By Jacob Sprecher
For the eighth largest city in the entire United States, San Diego tends to fly well under the national musical radar. I’m not saying that San Diego is anything like San Jose, where being in a band worth one single damn is apparently outlawed; I’m just saying that for a populace of nearly 1.5 million, L.A.’s more pleasant sibling is somewhat unsung. “It seems a lot of people make it here and then bounce,” says Ryan Hand, West Virginian transplant and drummer of the San Diegan psych-garage outfit Tropical Popsicle. “Crocodiles, Wavves, Dum Dum Girls; all those guys are from here. But there’s kind of a new era of bands—a lot of shit going on, [it’s just] splintered.”
Splintered it may be, but Hand is correct in stating that there is indeed something going on down in San Diego. When I walked into the Soda Bar on a Friday night in April of this same year and saw Tropical Popsicle perform for the first time, the atmosphere represented that of a genuine scene. I could be wrong, or I could just be lucky insofar as Tropical Popsicle is a very, very good band, one that does what they do very, very well. You’ve heard me rant about this group and that group, championing various shades of California psych like the Fresh & Onlys and Sleepy Sun, but that’s only because it’s a legitimate assemblage.
Hand, who took time to speak with Synthesis in anticipation of their stop at the Origami Lounge on Thursday, June 21st, is one hell of an affable and intelligent guy. Having dropped out of school in West Virginia at the age of 16 to commit to a nomadic life of touring, he’s one of those dude’s that’s been there and done that, but isn’t about to rub it in your face. He’s got too much Southern hospitality in his bones, despite the fact that he’s lived in New York, Columbus, Portland and now San Diego since leaving home some 20 years prior. Locally speaking, I’d liken him to Scott Barwick, who originally hails from South Carolina. In short, you can take a man out of the South, but you can’t take the South out of the man. Hand, who you’ll want to drink wine with into the wee hours if given the chance, explained that Tropical Popsicle was born from the songwriting talents of frontman Tim Hines. Having crafted a handful of tracks as a simple bedroom project, Hines eventually demoed the material with his drummer to-be.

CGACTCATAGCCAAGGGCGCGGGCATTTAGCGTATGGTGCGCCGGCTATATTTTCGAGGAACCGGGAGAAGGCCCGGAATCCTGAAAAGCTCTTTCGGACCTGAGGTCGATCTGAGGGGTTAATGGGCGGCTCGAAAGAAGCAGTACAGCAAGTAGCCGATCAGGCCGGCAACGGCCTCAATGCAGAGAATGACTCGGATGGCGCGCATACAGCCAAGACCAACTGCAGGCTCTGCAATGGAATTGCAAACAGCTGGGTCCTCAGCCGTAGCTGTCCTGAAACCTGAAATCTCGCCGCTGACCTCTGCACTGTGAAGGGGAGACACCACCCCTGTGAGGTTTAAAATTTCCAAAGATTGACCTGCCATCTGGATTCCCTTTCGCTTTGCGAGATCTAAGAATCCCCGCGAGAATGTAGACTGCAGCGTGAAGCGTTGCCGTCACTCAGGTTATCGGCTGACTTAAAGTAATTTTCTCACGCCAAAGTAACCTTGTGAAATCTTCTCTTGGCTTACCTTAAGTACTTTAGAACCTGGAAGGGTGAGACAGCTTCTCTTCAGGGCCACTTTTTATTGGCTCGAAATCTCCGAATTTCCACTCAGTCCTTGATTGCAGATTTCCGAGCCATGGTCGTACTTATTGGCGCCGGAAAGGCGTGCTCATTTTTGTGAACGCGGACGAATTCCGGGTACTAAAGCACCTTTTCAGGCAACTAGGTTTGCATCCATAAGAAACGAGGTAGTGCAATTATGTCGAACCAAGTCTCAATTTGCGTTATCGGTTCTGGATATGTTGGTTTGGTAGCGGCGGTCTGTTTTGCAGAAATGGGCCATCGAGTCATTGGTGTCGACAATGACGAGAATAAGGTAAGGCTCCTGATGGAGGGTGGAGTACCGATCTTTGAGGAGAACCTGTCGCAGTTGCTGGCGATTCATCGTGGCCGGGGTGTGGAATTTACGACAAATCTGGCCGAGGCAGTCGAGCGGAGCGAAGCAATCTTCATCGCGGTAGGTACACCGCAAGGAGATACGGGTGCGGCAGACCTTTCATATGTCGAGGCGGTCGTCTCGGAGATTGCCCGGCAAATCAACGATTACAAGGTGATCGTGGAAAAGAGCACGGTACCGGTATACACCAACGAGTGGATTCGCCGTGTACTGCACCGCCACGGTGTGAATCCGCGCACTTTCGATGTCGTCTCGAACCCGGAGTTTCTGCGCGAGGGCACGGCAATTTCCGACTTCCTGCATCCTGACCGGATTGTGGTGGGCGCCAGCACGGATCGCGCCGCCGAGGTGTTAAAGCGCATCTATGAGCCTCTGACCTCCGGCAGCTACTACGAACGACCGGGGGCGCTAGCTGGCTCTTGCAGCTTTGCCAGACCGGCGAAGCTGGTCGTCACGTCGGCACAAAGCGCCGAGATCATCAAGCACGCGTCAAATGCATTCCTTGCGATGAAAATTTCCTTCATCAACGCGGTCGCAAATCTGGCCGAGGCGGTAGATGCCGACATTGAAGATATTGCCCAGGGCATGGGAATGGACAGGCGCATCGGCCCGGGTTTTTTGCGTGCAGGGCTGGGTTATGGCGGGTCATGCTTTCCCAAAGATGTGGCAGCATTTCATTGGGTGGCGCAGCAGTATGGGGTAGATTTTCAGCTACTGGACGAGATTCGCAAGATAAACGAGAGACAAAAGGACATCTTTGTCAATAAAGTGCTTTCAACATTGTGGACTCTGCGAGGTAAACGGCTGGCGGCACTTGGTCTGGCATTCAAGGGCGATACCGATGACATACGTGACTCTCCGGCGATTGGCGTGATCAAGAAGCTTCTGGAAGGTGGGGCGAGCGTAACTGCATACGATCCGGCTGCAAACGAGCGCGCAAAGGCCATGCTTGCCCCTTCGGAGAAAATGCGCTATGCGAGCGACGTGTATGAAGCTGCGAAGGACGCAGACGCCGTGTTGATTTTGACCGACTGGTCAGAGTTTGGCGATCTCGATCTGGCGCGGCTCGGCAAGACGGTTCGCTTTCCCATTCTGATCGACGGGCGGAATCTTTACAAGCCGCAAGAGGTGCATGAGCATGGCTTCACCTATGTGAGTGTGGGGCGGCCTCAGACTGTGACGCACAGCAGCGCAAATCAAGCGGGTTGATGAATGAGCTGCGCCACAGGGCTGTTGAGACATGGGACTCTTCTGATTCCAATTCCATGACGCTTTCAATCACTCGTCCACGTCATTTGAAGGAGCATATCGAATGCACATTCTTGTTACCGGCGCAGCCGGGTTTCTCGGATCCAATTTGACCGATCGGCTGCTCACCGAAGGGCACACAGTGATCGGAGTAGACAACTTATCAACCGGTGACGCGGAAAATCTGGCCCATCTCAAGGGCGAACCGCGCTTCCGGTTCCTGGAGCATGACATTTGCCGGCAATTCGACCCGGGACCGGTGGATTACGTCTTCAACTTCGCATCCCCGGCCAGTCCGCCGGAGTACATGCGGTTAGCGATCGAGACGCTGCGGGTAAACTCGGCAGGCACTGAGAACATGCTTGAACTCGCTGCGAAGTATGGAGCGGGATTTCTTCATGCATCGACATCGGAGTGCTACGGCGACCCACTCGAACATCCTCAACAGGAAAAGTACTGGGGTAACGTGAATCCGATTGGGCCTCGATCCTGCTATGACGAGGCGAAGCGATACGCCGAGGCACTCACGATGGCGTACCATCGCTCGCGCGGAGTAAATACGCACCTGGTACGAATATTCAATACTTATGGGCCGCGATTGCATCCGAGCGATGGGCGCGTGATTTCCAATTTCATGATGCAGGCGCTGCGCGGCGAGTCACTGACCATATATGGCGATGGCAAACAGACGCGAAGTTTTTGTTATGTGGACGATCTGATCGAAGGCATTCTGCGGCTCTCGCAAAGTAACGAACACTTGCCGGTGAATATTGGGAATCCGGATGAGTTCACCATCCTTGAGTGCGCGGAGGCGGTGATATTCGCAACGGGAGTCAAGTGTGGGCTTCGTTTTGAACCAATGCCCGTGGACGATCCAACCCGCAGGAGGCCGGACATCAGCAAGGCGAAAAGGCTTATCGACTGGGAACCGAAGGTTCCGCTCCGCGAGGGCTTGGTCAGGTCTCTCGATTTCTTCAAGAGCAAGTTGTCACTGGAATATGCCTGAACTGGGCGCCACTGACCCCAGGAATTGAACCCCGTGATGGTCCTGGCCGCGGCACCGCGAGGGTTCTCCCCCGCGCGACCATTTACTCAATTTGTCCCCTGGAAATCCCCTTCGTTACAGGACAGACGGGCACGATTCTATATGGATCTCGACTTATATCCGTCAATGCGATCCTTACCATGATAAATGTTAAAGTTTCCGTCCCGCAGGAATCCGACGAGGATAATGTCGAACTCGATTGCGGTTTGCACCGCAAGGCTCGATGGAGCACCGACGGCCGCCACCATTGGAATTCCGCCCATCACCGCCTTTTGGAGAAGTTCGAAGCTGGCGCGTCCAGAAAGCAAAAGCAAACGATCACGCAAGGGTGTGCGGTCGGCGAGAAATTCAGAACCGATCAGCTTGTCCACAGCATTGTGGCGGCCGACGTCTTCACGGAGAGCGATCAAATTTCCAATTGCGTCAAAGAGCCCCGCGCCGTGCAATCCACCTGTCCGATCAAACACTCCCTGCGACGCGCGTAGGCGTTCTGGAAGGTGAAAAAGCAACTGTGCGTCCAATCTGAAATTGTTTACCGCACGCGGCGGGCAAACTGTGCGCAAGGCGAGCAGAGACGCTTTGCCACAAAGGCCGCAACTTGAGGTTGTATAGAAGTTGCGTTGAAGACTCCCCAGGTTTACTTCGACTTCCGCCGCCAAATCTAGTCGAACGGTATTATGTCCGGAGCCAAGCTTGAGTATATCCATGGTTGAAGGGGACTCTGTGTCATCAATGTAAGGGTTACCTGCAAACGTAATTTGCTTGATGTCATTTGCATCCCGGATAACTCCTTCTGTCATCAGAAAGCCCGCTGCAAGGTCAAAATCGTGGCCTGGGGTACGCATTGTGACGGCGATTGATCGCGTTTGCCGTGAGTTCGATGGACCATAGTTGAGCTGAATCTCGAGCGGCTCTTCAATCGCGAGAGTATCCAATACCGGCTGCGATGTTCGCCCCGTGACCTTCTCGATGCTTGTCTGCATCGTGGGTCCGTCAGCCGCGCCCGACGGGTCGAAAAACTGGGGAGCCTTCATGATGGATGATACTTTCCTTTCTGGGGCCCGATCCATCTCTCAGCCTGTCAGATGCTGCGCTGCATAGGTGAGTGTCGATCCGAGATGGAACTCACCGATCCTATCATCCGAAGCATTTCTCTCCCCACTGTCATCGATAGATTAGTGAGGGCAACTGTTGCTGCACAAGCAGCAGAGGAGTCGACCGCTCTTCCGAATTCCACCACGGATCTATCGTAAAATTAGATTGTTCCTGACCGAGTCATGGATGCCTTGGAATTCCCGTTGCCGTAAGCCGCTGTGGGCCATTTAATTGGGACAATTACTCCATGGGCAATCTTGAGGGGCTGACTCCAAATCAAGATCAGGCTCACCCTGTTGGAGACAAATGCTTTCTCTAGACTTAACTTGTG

“We had Thanksgiving dinner together in 2010 and he already had six songs recorded, [so] he and I went out on the scout for a couple players,” says Hand, who knew Hines from endeavors past. Those couple of scouted players ultimately turned out to be Chase Elliot and Kyle Whatley, the latter of whom happens to have roots in Red Bluff.
So what started quietly in a single bedroom quickly became a serious project, and it’s not surprising when you listen to cuts like “Cathedral City” or “Havana” and the driving, trip-down-the-well melodies they enlist. The band name itself, which Hand freely admits as “a source of contention [that’s] grown on people,” was somewhat accidental. “Tim had a Tropicalia night or some shit at this bar and that was his DJ name. Somebody caught wind that he had a side project, and it all came to fruition by happenstance. It’s kind of born of laziness, error and hearsay.”
After debuting with a 7” in June of 2011 and touring consistently since, Tropical Popsicle are out on another West Coast trek (which includes a stop with The Men at the Fuck Yeah Fest) and are ready to release an Electric Orange-recorded 45 on Volar Records later this summer. Their first video, “The Tethers,” was also recently debuted on Impose, and well represents their rock ‘n’ roll psychedelia leanings. Hand tells that their introductory full-length, “the lion’s share” of which is already completed, will drop sometime in the fall. His lips are sealed, however, on label interest, deeming the matter “kinda top secret.”
And now that we’re getting to the end of the feature, I might as well just be frank and say that the point of this whole thing is to encourage you not to miss a band that, despite currently having just a pair of 45s to their name, has a really good chance of blowing up in the year to come. Shit, it’s even on a Thursday night. What else are you gonna do?
Tropical Popsicle will perform at the Origami Lounge on Thursday, June 21st. The Hambones will be headlining with Master Lady opening. 8:30 PM, $5, all-ages.